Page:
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Friday, September 10, 2004 - Page updated at 12:00 A.M.

Movie Review
Party people face the music and dance

By Moira Macdonald
Seattle Times movie critic

Stephen Campbell Moore, left, and Emily Mortimer in "Bright Young Things," based on the novel "Vile Bodies" by Evelyn Waugh and set in an imagined 1930s London.
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Coming just a scant 10 days after "Vanity Fair," Stephen Fry's entertaining "Bright Young Things" seems to have provided employment for that tiny handful of top-drawer British actors who weren't cast in the first film. (Both films, however, have the very good sense to employ Jim Broadbent, impeccable here as a character known as The Drunken Major.) Based on the novel "Vile Bodies" by Evelyn Waugh, Fry's film is so crowded with faces, both familiar and fresh, that it sometimes feels more like a collection of scenes than a movie. But the often-dizzying mayhem he depicts feels true to the mood of the book, even if its occasional scenes of romance — though charming — do not.

Waugh's novel, written in the late '20s but set in an imagined '30s, is as brittle and delicious as an ice chip. His characters, primarily a group of young Londoners chasing each other around the party circuit, speak in flip, chic little sentences that sparkle on the page, unaccompanied by adjectives or really any indication of what these people are actually feeling. It's up to Fry (who adapted the novel as well as directed) and to the actors to fill in those blanks — and they do, to overflowing.

Movie review

Showtimes and trailer

"Bright Young Things," with Stephen Campbell Moore, Emily Mortimer, Fenella Woolgar, Dan Aykroyd, Jim Broadbent, Michael Sheen, Julie McKenzie, David Tennant, Stockard Channing, Peter O'Toole. Written and directed by Stephen Fry, based on the novel "Vile Bodies" by Evelyn Waugh. 105 minutes. Rated R for some drug use. Egyptian.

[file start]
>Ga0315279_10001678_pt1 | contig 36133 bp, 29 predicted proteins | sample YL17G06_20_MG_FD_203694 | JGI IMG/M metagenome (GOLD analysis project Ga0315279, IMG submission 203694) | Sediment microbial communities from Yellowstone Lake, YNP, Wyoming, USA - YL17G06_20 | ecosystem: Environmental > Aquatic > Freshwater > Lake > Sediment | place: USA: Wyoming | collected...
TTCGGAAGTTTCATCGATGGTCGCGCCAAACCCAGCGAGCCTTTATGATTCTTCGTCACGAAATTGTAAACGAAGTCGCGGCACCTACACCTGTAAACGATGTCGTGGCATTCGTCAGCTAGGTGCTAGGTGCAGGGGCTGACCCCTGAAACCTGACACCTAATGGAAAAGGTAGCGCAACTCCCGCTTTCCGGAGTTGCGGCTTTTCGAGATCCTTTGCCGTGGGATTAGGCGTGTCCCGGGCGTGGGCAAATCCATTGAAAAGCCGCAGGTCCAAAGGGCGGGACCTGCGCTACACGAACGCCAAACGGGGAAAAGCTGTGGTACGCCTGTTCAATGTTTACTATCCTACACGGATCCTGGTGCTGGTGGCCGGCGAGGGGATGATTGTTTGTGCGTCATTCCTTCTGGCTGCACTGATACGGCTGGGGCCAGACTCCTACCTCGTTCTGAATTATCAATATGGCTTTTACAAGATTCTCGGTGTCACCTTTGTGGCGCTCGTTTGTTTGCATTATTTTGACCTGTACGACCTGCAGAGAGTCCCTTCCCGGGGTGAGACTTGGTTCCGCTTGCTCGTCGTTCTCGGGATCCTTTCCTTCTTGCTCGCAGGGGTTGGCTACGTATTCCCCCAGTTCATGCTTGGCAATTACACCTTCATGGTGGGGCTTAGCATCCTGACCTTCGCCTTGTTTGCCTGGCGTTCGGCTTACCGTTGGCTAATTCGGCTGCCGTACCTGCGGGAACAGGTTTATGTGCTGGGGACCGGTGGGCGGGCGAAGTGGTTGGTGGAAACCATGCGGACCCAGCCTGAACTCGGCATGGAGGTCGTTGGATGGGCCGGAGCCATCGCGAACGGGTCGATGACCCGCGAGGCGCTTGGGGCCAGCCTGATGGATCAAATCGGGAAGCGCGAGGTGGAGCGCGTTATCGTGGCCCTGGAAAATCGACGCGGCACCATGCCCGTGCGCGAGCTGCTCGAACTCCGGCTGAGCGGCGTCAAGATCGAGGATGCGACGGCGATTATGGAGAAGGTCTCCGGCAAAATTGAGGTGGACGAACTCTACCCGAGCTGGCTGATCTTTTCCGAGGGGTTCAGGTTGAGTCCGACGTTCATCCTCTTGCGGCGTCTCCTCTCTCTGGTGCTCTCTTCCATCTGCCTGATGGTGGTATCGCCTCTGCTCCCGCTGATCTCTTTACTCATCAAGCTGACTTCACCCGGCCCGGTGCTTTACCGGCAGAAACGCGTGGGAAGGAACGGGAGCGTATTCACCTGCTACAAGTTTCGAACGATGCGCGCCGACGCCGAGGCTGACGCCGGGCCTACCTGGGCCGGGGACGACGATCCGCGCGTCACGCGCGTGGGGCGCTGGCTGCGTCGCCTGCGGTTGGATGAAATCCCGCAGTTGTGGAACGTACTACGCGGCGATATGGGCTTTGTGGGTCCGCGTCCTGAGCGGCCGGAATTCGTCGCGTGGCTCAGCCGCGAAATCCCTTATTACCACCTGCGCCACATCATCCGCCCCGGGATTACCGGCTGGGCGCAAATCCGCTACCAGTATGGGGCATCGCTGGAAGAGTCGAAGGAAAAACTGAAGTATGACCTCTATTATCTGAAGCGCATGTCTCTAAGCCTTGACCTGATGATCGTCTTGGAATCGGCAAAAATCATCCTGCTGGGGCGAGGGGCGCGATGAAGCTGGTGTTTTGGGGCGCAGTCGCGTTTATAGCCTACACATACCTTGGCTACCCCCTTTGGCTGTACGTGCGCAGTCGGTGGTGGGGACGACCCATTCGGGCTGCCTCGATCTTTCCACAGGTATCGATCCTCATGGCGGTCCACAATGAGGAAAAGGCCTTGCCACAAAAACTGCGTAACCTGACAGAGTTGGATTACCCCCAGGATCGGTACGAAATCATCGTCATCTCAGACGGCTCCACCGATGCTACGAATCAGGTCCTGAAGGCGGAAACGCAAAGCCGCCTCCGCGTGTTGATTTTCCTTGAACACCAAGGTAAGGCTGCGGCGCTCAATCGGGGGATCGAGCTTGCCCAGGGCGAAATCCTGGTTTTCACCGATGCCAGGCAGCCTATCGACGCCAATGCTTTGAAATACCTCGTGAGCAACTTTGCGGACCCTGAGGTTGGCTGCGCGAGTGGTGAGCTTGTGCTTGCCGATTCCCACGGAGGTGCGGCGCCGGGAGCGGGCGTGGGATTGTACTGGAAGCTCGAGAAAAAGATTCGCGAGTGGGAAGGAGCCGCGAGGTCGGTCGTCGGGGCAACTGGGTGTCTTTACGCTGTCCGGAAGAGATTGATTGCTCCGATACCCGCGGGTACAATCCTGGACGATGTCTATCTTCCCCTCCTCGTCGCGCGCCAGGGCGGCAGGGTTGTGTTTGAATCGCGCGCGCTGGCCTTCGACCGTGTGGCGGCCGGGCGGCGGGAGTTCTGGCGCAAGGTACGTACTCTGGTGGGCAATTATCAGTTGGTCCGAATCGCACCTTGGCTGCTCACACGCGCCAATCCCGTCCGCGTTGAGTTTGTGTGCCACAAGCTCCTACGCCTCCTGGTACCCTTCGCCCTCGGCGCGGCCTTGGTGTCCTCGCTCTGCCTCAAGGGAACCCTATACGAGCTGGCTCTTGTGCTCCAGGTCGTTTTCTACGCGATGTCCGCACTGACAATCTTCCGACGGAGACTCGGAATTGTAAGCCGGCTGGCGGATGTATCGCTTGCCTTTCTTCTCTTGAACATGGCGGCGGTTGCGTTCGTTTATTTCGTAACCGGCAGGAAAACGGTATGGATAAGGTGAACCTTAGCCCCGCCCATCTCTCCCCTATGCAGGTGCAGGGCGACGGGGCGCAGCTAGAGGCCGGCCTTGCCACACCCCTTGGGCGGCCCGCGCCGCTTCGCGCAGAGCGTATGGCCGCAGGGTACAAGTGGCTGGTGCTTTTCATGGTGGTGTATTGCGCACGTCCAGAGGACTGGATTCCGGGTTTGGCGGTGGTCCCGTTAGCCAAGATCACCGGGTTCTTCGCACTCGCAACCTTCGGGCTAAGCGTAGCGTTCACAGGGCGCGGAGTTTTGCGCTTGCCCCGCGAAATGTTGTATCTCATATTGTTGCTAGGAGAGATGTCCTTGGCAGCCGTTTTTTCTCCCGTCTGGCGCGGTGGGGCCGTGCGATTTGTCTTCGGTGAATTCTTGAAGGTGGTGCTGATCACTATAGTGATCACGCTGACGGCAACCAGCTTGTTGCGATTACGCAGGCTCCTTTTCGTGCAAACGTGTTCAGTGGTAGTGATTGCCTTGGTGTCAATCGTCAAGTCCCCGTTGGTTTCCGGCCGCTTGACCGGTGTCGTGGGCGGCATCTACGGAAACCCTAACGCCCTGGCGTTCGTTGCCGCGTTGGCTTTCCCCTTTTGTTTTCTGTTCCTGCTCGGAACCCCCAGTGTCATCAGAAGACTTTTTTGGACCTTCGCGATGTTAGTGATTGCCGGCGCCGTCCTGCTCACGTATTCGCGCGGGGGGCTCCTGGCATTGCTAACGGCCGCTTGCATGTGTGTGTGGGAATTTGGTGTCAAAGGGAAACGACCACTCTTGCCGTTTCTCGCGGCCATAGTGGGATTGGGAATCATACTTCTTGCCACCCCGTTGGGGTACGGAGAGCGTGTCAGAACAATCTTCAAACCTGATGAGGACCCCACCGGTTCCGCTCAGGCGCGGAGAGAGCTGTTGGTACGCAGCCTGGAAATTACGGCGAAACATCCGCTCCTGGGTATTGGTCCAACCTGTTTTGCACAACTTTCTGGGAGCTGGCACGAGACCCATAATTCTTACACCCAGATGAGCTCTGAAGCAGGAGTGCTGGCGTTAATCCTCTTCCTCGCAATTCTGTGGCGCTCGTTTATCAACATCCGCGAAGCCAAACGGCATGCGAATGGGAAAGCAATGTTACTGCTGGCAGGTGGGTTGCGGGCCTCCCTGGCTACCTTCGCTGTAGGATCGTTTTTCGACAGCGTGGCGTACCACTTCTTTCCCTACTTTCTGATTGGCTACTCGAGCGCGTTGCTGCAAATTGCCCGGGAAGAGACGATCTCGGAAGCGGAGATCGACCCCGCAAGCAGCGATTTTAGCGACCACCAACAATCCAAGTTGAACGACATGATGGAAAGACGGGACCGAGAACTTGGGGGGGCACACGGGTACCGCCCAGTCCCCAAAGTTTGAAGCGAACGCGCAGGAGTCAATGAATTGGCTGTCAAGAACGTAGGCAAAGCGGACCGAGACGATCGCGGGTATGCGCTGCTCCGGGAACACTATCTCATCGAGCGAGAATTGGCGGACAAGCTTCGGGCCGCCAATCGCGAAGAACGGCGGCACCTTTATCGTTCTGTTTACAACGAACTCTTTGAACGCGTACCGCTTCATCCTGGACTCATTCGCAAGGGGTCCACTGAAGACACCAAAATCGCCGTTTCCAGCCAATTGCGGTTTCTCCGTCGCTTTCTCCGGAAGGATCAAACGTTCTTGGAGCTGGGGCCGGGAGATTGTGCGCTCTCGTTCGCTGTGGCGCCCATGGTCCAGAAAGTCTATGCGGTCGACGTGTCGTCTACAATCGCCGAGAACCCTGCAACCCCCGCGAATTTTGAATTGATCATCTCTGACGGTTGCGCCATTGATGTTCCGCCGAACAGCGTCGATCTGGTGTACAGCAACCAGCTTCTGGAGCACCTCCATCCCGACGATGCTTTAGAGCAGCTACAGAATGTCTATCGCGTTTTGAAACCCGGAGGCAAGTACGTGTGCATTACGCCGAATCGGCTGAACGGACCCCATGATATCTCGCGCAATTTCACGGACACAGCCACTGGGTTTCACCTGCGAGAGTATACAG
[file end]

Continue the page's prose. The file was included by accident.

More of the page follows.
At the center of the film's whirl is Adam (Stephen Campbell Moore), a young writer desperate to sell his book so he can marry Nina (Emily Mortimer), a merry socialite who keeps her heart guarded, most of the time. When Adam calls to tell her he can't marry her because he has no money, she keeps her voice light, saying only "Adam, you are a bit of a bore." Hanging up the phone, Mortimer plays the moment perfectly: she blinks, looks around quickly as if lost, softens her expression (will she cry?) and then tightens it up again — the party girl, soldiering on.

As the drumbeats of wild music (the film begins, irresistibly, with a montage of red-tinged party scenes set to Benny Goodman's "Sing, Sing, Sing") begin to change to those of war, the fortunes of Adam and his friends change as well. None is sadder than Agatha (wonderful Fenella Woolgar), the most reckless and eccentric of the party set — she's got an always-game smile that never fades, until it becomes tragic. "Let's have a party," she says from her bed at an institution, in a brave but now tiny voice. "There's a gramophone under my bed."

"Bright Young Things" is so full of riches, the movie occasionally gets lost in the details, as a parade of fine cameos marches by: Richard E. Grant, Simon Callow, Stockard Channing, Harriet Walter, Imelda Staunton, Sir John Mills and Peter O'Toole (as Nina's slightly mad father). But Fry, in his directing debut, shows an eye for style, a fine literary intelligence and an unmistakable heart.

Late in the film, a recording of "The Party's Over" plays on a gramophone, while a flickering candle stuck to the record's center rotates wildly. Waugh ended things on a battlefield; Fry in a warmly lit room, furnished with love and hope. The novelist might harrumph, but audiences may well sigh with pleasure. The party's over, but life goes on.

Moira Macdonald: 206-464-2725 or

Copyright © 2004 The Seattle Times Company

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